FOXBOROUGH -- The little boy, about 6 years old, held his prize above his head as if he had the winning ticket for a 100-1 long shot.
In his hand was an autograph.
Asked if he knew who had signed the piece of paper, the kid smiled and said, ``No, but he's a Patriot."
Eric Alexander, the player who provided the signature, has to be wearing his jersey and leaving the field for someone to want his autograph.
He practices hard every day, just like fellow linebackers Tedy Bruschi and Rosevelt Colvin, but Alexander can walk down Newbury Street anonymously. Even if someone supposes he is a Patriot -- after all, he is 6 feet 2 inches and 240 pounds -- they likely wouldn't know his name.
Alexander hopes to do something about that in the coming weeks. He had better if he wants to continue signing autographs as a Patriot.
A good motto for Alexander at training camp is ``Now or Never," a theme for several players who have been on the team for years but have yet to make significant contributions. (See: Tully Banta-Cain and Dan Klecko.)
``This definitely has to be the best camp I've had so far," said Alexander, a third-year inside linebacker. ``It's kind of like the point of no return. I have to perform. I have to make the team, because there are no other options for me."
That desperation brings intrigue. For top stars and veterans, camp is about finding a groove and avoiding injury. For players like Alexander, it's about survival.
An undrafted free agent out of LSU, Alexander has spent most of his career on the practice squad, earning just $4,700 a week during the regular season. By league rule, a player can't spend three seasons on the practice squad, so this summer it's roster or bust.
That's a feeling Larry Izzo knows all too well.
Also an undrafted free agent, Izzo has carved out a successful career as a special teamer but he is closer to the day his career will end than the day it began. The special teams captain has been holding off the end for a decade.
``Basically, I feel I'm on the fringe every year," said Izzo, who is entering his sixth season with the Patriots, and 11th overall. ``Whether that's the case or not, I have to take the same approach I took as a rookie trying to make the team. Every training camp, that's my approach.
``Because I came in a certain way, I have the same mentality. It's not like, `Oh, this year I'm fighting for a job.' I'm fighting for a job every year -- from Day 1 to this year."
Banta-Cain is thinking he needs to show he belongs on the field in regular defensive sets. He never broke into the lineup last season, even after Vrabel was moved inside. With Banta-Cain bothered by injuries throughout the year, the Patriots wore down veteran Willie McGinest by playing him almost every down.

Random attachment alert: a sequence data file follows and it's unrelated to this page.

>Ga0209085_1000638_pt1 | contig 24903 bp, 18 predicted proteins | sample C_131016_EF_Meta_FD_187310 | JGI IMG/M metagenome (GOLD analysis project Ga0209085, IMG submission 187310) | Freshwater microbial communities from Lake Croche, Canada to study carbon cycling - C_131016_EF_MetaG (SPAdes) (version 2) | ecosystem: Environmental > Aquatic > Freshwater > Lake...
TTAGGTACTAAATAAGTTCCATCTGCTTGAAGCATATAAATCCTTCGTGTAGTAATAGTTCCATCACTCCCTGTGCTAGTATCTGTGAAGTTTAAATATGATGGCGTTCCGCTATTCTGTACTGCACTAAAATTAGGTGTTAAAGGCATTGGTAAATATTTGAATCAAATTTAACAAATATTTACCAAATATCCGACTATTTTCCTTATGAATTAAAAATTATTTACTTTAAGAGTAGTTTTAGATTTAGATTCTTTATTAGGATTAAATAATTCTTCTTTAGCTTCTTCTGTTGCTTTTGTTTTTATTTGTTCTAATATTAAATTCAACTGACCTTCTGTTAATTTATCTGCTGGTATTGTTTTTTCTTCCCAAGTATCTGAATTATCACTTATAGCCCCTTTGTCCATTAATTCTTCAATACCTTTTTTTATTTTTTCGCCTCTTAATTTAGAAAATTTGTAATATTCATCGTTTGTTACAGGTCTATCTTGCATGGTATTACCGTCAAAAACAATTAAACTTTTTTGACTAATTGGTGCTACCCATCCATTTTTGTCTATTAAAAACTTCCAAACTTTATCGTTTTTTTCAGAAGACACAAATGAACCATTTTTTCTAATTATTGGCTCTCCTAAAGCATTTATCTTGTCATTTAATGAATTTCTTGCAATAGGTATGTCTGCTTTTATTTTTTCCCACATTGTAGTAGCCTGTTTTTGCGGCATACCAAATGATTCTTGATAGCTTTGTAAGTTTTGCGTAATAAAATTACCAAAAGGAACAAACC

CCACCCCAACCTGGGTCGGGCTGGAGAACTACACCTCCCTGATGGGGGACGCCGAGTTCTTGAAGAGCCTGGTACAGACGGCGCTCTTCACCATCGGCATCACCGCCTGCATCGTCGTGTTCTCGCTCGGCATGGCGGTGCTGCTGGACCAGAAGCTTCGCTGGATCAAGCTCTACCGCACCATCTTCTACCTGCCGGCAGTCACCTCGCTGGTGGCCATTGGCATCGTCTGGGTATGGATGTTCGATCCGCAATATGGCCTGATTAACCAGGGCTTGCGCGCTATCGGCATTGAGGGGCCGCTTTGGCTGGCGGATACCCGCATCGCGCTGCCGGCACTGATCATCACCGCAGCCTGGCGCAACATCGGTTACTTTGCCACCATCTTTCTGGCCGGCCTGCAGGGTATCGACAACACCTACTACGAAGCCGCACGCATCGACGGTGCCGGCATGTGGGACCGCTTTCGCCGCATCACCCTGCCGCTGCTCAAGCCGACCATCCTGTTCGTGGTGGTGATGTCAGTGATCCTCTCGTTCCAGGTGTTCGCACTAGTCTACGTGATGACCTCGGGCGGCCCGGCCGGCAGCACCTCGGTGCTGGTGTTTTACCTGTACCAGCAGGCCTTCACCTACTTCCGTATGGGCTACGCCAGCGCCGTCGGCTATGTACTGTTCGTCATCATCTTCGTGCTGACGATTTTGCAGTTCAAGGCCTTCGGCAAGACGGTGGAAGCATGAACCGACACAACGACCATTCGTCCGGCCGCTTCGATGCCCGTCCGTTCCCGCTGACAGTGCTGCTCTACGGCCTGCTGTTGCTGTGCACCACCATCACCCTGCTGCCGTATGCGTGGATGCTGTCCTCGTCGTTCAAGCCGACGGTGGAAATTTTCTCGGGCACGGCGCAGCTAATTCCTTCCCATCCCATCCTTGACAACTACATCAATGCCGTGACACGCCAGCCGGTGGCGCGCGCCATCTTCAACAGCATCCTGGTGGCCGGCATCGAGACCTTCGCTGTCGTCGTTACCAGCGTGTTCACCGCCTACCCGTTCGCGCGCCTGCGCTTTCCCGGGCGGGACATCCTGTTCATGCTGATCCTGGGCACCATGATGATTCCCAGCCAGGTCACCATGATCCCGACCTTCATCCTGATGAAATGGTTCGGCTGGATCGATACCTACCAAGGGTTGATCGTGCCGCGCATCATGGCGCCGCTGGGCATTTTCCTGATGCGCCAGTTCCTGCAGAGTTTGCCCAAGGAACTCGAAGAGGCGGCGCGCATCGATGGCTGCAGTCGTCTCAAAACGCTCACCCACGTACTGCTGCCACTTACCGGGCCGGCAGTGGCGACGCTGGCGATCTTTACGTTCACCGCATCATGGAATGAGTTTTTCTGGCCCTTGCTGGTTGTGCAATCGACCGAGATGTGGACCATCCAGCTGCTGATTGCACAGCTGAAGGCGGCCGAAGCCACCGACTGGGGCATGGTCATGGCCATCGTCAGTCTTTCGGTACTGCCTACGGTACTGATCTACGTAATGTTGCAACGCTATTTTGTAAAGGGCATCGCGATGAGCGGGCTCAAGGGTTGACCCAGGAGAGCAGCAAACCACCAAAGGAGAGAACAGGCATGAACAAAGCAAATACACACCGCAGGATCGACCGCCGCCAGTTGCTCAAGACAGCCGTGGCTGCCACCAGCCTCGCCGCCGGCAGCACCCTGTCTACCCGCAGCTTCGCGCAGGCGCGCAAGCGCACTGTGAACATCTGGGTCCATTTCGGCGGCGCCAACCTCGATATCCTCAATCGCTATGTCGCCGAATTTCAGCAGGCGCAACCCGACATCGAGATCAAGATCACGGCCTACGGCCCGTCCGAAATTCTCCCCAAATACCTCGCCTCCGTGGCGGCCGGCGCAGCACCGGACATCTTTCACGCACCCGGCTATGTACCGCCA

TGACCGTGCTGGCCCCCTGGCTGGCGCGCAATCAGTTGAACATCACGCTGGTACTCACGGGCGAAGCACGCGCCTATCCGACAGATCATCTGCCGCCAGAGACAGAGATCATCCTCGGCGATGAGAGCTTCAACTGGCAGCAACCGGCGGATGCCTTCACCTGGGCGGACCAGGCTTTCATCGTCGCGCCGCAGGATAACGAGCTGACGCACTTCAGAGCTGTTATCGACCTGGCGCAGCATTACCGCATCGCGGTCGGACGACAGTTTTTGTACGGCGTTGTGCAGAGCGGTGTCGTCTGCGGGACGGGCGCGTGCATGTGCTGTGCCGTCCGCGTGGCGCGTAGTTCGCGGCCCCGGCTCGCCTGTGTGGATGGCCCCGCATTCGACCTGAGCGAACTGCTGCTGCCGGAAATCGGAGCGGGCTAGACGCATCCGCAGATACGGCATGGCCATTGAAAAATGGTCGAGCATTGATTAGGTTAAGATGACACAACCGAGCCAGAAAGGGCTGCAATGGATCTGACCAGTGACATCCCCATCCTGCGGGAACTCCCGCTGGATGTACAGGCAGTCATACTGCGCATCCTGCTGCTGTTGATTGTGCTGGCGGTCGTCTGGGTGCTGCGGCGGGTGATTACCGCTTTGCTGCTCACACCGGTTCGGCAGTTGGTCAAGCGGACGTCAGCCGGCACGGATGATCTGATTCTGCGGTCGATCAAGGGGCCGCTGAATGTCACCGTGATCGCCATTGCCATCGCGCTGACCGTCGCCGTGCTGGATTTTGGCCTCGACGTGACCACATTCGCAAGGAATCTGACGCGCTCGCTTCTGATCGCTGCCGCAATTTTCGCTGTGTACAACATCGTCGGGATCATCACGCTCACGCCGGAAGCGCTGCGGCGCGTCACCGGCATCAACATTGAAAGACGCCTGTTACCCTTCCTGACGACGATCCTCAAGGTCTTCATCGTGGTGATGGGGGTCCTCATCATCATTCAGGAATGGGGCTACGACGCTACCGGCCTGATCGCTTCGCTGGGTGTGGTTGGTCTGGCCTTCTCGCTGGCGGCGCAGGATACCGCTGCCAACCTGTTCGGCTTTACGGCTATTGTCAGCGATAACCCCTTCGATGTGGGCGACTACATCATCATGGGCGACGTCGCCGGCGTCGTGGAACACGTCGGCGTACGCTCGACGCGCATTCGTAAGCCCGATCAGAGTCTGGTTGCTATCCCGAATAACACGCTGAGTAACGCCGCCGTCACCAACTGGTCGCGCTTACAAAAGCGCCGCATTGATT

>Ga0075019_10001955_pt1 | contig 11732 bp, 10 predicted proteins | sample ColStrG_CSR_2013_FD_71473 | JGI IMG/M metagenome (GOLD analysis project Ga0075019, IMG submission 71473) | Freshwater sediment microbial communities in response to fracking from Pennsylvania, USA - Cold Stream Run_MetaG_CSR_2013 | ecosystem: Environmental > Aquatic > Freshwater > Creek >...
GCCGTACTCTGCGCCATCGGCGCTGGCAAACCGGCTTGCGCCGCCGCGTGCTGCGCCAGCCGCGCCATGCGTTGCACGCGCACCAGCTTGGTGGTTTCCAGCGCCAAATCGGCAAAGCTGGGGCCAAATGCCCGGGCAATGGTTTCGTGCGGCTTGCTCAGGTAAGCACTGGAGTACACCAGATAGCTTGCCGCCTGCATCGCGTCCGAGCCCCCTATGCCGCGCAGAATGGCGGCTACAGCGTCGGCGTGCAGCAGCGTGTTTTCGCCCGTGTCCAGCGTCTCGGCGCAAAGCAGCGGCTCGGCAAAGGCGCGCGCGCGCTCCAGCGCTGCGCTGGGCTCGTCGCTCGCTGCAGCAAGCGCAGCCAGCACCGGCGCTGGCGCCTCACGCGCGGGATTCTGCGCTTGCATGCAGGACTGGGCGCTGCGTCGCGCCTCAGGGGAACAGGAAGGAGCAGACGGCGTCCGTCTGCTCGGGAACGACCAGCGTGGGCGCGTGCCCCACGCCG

The team doesn't have that option this year. McGinest was released and signed with Cleveland in the offseason.
``It's my time," Banta-Cain said. ``I've been here three years, going on my fourth. I've had plenty of time to develop. Opportunities are going to come this year, so I'd better take advantage where I can.
``I saw what some of the offseason changes were with free agency, the draft, the release of Willie, and that kind of put things in perspective for me to know that I'm going to be expected to do some things this year and contribute more than I did last year. Hopefully a lot more.
``It's now or never. It should be that way all the time, but I definitely feel like this year should be the year I break out and do what I've been hoping to do throughout my career. Since college, I've been waiting for a breakout year."
There is no better time than now. Banta-Cain is engaged, with a child due in October, and he is in the final year of his contract. He bulked up to be better equipped to hold the edge, but he has lost some of that weight in the training camp heat.
``I've taken this offseason seriously, and I've been probably the most focused that I've been since the year I came into the league," Banta-Cain said.
``The coaches say games are where most of the decisions are made, but they watch practice, too, and they take it all into account," Klecko said.
Klecko, who got married in March, feels he is hitting his stride at nose tackle, but he is unsure whether he'll make the team.